There are moments that happen right in front of your eyes that sometimes can't be explained.

Rather, they're felt. 

For three local Marine veterans, the feelings are happening today, away from their deployments in Iraq and Afghanistan.

Emotions aren't easy to talk about though. But sometimes words aren't needed. 

When Casey Schaubschlager interacts with Mille, a mustang, at M.A.R.E. Therapeutic Riding Center every Thursday morning, the anxiety or frustration he may feel in the morning slowly washes away as the day progresses. 

"Working with her (Millie) calms and relaxes me," Schaubchlager said, as his four-legged pal stood off to the side, watching him. 

Getting Millie to be ridden is the main goal. She still has a lot of energy but M.A.R.E.'s executive director, Sonya Brewer, said the bond is slowly developing between the veteran and the horse.

Trust is the main connection that has to be gained, from both.  

Millie feels when Schaubschlager is tense. She can tell when he's standoffish. But when he takes a deep breath and relaxes, she'll immediately change her demeanor. 

"It's total body and mental awareness," Brewer noted. 

During the first 10 to 15 minutes of interaction between Schaubschlager and Millie, it seems like the two will never get on the same page. Millie is galloping in circles around the corral. 

But then a moment happens.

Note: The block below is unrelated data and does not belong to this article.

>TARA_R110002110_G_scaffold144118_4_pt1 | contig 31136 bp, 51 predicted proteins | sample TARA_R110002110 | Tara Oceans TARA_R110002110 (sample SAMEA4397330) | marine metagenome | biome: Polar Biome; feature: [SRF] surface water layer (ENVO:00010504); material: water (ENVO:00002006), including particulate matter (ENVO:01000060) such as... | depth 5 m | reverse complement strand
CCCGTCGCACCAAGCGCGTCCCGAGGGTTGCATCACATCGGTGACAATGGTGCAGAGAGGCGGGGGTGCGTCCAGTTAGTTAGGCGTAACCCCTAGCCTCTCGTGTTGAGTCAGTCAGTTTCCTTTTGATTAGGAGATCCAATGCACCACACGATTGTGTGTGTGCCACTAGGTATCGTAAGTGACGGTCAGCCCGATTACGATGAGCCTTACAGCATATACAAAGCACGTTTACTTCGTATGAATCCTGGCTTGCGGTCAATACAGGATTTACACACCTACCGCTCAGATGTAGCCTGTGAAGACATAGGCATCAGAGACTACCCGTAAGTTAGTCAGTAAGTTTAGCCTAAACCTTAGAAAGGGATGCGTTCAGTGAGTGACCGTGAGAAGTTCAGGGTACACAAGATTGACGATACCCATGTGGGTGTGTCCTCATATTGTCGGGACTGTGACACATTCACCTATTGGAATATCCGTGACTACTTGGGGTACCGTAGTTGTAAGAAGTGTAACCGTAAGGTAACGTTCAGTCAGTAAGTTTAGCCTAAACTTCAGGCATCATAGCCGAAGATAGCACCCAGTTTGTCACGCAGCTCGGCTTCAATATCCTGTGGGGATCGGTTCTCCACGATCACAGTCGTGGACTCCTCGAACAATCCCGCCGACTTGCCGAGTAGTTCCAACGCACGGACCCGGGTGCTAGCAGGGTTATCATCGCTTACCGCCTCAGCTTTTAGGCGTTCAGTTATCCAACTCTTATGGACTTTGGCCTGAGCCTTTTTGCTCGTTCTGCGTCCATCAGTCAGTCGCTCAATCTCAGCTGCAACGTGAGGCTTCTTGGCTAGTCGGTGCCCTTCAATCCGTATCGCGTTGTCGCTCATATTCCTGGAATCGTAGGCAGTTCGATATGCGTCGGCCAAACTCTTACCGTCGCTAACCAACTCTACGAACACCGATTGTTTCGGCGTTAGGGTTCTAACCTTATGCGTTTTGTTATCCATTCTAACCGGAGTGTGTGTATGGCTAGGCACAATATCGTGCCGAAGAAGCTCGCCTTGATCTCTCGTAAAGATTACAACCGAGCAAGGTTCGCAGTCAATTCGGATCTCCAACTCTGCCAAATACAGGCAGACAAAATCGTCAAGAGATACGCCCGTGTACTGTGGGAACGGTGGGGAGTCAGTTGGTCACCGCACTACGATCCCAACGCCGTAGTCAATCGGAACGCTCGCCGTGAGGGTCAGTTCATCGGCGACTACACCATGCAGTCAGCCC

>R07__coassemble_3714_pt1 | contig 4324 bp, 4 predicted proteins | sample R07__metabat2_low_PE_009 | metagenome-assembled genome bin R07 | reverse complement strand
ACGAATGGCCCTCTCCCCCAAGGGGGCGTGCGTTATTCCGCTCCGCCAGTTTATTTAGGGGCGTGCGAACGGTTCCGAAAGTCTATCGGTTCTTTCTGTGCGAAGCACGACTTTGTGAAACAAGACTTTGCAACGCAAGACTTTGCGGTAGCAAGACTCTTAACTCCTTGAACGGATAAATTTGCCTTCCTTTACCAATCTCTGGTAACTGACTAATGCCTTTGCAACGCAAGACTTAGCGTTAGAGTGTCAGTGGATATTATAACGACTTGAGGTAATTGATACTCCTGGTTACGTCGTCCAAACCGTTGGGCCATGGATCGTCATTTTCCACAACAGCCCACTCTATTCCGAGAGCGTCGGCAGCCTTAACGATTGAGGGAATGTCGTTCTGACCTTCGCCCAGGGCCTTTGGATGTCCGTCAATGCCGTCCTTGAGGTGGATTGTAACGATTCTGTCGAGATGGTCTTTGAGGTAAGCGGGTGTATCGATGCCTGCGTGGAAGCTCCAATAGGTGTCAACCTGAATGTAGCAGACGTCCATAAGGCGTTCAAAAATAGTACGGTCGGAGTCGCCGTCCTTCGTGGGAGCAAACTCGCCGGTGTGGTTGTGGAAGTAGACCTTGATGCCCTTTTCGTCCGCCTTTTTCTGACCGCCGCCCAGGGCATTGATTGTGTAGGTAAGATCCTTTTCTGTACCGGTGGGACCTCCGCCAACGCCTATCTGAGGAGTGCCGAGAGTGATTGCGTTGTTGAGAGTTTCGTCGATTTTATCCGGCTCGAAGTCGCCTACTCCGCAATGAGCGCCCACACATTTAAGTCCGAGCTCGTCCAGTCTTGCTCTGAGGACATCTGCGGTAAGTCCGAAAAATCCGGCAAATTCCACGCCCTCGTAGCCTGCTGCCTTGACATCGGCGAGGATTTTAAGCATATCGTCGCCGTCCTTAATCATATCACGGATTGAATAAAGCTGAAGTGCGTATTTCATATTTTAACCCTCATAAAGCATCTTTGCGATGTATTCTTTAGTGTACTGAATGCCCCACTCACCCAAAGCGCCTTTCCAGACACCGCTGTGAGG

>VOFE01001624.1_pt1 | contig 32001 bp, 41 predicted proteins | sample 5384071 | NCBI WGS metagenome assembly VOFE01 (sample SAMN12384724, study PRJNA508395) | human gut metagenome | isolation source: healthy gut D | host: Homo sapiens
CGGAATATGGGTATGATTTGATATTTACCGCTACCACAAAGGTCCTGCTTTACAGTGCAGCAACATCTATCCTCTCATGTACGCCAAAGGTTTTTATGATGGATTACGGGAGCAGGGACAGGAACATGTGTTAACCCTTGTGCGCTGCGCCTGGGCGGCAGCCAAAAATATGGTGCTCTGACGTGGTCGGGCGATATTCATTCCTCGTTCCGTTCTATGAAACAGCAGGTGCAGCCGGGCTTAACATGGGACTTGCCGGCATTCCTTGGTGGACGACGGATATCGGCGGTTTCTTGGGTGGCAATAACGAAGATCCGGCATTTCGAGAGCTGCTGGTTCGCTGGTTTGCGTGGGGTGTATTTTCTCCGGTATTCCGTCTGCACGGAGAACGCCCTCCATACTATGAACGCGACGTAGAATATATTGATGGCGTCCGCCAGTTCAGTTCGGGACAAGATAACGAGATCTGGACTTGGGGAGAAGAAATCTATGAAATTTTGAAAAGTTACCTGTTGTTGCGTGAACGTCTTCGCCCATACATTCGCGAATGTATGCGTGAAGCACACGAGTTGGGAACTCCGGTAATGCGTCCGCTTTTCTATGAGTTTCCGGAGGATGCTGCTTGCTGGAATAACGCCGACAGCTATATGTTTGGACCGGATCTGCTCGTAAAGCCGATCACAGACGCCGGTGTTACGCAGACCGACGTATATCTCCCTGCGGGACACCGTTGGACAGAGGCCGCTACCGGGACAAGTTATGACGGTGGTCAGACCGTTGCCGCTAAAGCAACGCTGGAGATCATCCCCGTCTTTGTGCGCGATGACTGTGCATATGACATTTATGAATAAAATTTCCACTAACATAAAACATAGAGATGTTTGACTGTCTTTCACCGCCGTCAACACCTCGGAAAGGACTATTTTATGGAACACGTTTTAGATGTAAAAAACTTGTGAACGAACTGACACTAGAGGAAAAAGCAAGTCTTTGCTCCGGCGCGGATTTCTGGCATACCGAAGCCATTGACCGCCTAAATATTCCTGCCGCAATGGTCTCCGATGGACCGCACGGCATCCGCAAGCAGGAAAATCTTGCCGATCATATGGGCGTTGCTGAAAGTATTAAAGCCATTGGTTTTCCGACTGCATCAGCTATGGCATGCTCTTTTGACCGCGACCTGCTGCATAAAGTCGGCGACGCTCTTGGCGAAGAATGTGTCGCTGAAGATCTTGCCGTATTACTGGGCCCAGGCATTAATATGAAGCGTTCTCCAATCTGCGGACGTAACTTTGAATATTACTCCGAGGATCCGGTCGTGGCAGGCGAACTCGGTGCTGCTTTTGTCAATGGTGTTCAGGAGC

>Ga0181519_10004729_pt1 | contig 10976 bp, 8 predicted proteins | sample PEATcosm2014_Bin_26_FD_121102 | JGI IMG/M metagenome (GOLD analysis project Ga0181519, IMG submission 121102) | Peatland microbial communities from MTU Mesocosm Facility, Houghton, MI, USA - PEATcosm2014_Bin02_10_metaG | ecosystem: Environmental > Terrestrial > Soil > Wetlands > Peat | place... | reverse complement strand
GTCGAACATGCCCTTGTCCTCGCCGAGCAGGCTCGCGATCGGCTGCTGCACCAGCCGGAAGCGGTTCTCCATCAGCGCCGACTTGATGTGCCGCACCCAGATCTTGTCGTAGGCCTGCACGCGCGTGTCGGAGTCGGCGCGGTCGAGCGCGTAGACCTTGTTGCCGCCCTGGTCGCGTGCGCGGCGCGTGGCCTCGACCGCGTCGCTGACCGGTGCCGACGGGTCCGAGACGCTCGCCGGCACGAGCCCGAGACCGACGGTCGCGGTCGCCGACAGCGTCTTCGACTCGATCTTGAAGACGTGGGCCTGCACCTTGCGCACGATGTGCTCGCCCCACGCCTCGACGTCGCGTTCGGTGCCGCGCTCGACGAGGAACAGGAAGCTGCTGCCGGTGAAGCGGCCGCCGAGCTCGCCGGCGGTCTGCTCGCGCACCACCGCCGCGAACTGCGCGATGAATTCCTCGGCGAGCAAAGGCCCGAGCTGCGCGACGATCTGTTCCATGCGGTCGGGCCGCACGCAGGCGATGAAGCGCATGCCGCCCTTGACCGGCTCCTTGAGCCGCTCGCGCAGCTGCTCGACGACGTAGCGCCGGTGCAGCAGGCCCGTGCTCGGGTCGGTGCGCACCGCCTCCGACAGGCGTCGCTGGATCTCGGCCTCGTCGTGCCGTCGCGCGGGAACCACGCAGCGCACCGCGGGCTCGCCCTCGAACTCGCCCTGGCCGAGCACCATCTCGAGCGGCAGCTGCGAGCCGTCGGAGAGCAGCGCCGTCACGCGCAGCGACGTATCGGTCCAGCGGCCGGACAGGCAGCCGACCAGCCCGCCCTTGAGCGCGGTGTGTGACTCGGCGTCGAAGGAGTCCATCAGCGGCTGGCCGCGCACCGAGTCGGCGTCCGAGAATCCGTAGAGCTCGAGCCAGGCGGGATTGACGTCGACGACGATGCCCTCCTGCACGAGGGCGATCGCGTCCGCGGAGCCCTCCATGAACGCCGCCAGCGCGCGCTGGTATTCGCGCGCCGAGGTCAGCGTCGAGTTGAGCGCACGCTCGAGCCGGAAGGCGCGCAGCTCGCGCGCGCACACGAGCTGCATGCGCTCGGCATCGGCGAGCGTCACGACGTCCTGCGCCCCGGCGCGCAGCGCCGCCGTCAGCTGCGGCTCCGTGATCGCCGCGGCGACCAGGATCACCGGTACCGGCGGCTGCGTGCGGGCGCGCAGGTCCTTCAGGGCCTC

As Schaubschlager extends his left arm, Millie senses the movement and slows down. She then starts trotting the opposite way. A verbal "whoa" leads Mille to stop completely as her human leader approaches. Schaubschlager extends his arm and allows Millie to slowly sniff his hand. She's now allowing herself to be loved. 

"It's calming and I feel this self-accomplishment when she is calm and listens to my direction," Schaubschlager said. 

Across the corral where Millie is being trained are Victor Alcocer and his horse Fiona and Joshua Burbaker and his horse Duke. 

Before Burbaker was a Marine, he was a cowboy. 

After a dismounted improvised explosive device left him as a double amputee, Burbaker often wondered how'd he get back to riding. 

"I knew I was going to ride again, it was just a matter of how, not so much of when," Burbaker said. 

For Burbaker, equine therapy has given him a chance to get back to who he was. 

And his disability isn't stopping him. 

"If I let my injury change who I am, both emotionally and physically, I pretty much let the people who did this to me win, and I refuse to let them win," he said. "They may have slowed me down but they haven't stopped me."

As Alcocer brushes down Fiona near the stables, he talks about the partnership that has made therapeutic riding possible in Bakersfield. 

About a year and a half ago, The Wounded Heroes Fund and M.A.R.E. collaborated in hopes of helping local veterans with PTSD, depression, and anxiety. 

Three veterans have already been through the equine program and the hope is this form of therapy will peek the interest of more.

"There's a military brotherhood and then there's a veteran brotherhood," Alcocer said. "Whether someone is going through depression or PTSD, we are here to help."

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